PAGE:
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Grain Harvestin, Packaging And Safety Storage Experts Supplement

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Monday, July 9, 2018

Several studies have shown that stored grain losses can cost farmers 25-30% of their yield for the season in most cases due to high moisture, pest damage, fungal/bacterial infections, and rodent damage. In other words, it means out of a harvest of 10 bags, 3 bags can be lost due to poor post-harvest handling (cleaning, storage, delivery and distribution). In Zimbabwe, the general farming populace, depend on stored grain for consumption, making it imperatively prudent to equip farmers with information on how best to handle grain, post-harvest, Nzaratakakohwa kwete!. This article, targeting small scale farmers, subsistence farmers and large scale farmers (for on farm consumption/poultry feeds etc.), will highlight some important considerations and tenets for proper grain storage and handling, as farmers are harvesting their 2017/18 summer season grain crops.

Losses can generally be in two prongs i.e. in terms of quantities and consumer quality deterioration, and these ultimately lead to economic losses. The losses can occur at any stage between harvesting and consumption.

The major causes of post-harvest losses include among others; mechanical damage, excessive exposure to high storage temperatures, relative humidity/ moisture, contamination by fungi or bacteria, invasion by birds, rodents and pests

Several studies have shown that stored grain losses can cost farmers 25-30% of their yield for the season in most cases due to high moisture, pest damage, fungal/bacterial infections, and rodent damage.In other words, it means out of a harvest of 10 bags, 3 bags can be lost due to poor post-harvest handling (cleaning, storage, delivery and distribution). In Zimbabwe, the general farming populace, depend on stored grain for consumption, making it imperatively prudent to equip farmers with information on how best to handle grain, post-harvest, Nzaratakakohwa kwete!. This article, targeting small scale farmers, subsistence farmers and large scale farmers (for on farm consumption/poultry feeds etc.), will highlight some important considerations and tenets for proper grain storage and handling, as farmers are harvesting their 2017/18 summer season grain crops.

Losses can generally be in two prongs i.e. in terms of quantities and consumer quality deterioration, and these ultimately lead to economic losses. The losses can occur at any stage between harvesting and consumption.

The major causes of post-harvest losses include among others; mechanical damage, excessive exposure to high storage temperatures, relative humidity/ moisture, contamination by fungi or bacteria, invasion by birds, rodents and pests.

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                 Storage pests cause economic losses

The key to successful on farm storage is to anticipate and prevent potential problems through good in-store management practices, a process which comprises 3 basic steps i.e. sanitation (cleaning storage places, spraying and filling up cracks), chemical treatment with grain protectants (applying grain protectants to the grain at recommended moisture levels) and inspection (inspecting stored grain regularly and checking roofs of grain store and new pest infestations).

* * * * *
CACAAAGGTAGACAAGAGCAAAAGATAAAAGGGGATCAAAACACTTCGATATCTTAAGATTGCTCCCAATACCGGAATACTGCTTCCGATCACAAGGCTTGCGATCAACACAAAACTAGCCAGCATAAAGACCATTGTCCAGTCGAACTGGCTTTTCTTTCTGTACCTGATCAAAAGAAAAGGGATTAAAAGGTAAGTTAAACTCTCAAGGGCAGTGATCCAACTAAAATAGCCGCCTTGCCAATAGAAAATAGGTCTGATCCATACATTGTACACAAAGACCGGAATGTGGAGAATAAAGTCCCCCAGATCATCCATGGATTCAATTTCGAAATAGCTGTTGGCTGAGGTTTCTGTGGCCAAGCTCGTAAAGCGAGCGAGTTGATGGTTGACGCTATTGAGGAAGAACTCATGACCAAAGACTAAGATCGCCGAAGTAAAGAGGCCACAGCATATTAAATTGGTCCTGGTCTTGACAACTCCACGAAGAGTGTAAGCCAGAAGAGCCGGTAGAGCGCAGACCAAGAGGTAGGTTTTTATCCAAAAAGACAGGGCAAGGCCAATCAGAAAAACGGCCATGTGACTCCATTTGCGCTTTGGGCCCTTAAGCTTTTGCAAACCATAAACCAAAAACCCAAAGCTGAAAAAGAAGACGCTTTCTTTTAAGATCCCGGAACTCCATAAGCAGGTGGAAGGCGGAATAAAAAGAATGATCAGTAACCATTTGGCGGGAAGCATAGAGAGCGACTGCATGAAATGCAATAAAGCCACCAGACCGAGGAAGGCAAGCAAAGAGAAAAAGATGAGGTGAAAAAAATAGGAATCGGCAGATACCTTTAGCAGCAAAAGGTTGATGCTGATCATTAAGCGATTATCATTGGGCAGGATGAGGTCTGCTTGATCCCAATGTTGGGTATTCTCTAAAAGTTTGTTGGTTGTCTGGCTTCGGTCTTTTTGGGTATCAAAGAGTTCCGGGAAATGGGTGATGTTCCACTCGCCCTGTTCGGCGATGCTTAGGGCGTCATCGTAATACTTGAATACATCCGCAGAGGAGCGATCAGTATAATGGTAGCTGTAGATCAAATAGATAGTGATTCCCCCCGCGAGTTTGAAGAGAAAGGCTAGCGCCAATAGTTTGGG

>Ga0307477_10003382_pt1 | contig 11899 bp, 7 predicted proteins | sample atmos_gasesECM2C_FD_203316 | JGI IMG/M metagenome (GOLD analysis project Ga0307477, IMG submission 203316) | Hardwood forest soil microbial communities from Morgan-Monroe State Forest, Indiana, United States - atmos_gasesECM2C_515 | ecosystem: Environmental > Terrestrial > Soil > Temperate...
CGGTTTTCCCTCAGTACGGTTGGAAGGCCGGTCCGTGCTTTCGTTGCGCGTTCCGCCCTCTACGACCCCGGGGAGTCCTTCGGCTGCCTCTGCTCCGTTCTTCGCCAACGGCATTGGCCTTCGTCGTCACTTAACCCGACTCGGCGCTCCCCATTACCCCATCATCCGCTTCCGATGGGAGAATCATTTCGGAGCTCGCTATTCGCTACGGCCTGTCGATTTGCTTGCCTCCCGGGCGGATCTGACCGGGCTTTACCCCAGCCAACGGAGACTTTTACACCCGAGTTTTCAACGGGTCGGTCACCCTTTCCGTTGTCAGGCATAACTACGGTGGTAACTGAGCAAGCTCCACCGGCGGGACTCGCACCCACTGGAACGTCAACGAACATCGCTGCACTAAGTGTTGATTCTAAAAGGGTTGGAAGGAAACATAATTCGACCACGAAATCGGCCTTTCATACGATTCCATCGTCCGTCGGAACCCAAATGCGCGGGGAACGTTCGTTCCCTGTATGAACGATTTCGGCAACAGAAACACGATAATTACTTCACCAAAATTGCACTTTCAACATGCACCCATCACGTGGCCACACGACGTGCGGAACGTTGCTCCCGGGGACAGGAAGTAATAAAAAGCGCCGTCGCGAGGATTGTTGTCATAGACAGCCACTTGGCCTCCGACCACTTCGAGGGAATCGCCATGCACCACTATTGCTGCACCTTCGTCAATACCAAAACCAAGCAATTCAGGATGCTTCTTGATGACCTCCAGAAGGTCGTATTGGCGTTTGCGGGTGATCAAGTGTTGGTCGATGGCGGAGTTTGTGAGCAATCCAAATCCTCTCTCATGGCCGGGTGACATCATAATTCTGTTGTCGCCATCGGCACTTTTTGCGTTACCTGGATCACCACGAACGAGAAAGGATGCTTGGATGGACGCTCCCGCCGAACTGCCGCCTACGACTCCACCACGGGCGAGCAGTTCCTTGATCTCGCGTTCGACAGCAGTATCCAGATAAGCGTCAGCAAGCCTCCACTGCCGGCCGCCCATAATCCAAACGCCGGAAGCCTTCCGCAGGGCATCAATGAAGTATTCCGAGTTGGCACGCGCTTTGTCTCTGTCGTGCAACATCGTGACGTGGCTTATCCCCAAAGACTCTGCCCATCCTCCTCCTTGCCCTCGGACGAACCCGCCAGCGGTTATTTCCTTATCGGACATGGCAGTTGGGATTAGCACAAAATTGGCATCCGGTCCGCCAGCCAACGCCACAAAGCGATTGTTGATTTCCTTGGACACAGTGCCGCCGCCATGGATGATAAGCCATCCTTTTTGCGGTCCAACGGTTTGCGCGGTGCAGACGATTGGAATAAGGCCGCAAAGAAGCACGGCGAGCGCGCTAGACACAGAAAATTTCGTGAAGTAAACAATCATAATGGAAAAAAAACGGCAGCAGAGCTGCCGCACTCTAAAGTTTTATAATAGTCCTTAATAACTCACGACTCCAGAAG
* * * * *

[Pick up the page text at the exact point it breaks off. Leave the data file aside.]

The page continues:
Sanitation in the grain store

  • Thoroughly clean out and fill in any cracks with mud or mortar. Burn the debris that is swept out of the grain store. Disinfect surfaces by spraying with Malathion or Kontakill, or paint with goat or cattle manure and ash (burnt sunflower stalks or aloe leaves).
  • Always use the oldest grain first. FIFO (First In First Out) maxim/principle is advised!
  • Never store grain that has already been attacked by insects, unless the insects have been destroyed or unless the farmer is using metal silos. Damaged grain will allow the entrance of diseases and the insects may have laid eggs in the grain, which may re-infect the stored grain.
  • Never let rodents make their home in the grain store - keep rodents out (Cats are an excellent way of controlling rodents).
  • Proper grain storage depends greatly on the storehouse. Build a good storehouse that keeps out thieves, rodents, moisture and other pests.
  • Only store dry grain and keep it dry. (Damp grain or damp air will cause grain to rot.) The ideal moisture content of grain for good storage is less than 13%.
  • Maize grain is prone to pest attack after reaching a moisture content level of below 13% moisture content, therefore it is advisable to harvest as soon as the crop reaches this moisture level to avert pre-harvest (in field) losses due to pest damage.

Use of chemical grain protectants

Chemical treatment for long term storage

Maize in storage can be destroyed by many pests including: maize weevil (Sitophilus spp), Indian meal month (Sitotroga cereale), Flour beetle (Tribolium castaneum), Sawtoothed grain beetle (Oryzaephilus surinamensis), Lesser grain borer (Rhyzopertha dominica), Larger Grain Borer (Prostephanus truncatus), Rusty grain beetle and other storage pests. These post-harvest grain pests can cause significant yield losses (eat into your pocket) if left uncontrolled hence the use of stored grain chemical protectants is recommended. Several options are available.

   pest

 Mix a grain protectant chemical thoroughly with grain during or before storage.

Problem Pest

Active Ingredient

Trade Names

Larger Grain Borer

Pirimiphos-methyl/ Permethrin

Chrindamatura

Super Guard

 

Fenthrotion/Delthametrin

Shumba Super

 

Pirimiphos-methyl/Thiamethoxam

Actellic Gold Dust

Lesser Grain Borer

Pirimiphos-methyl/ Permethrin

Chrindamatura

Super Guard

NB: there are other several registered chemical options on the market, we have mentioned 2 options for 2 important post-harvest grain pests.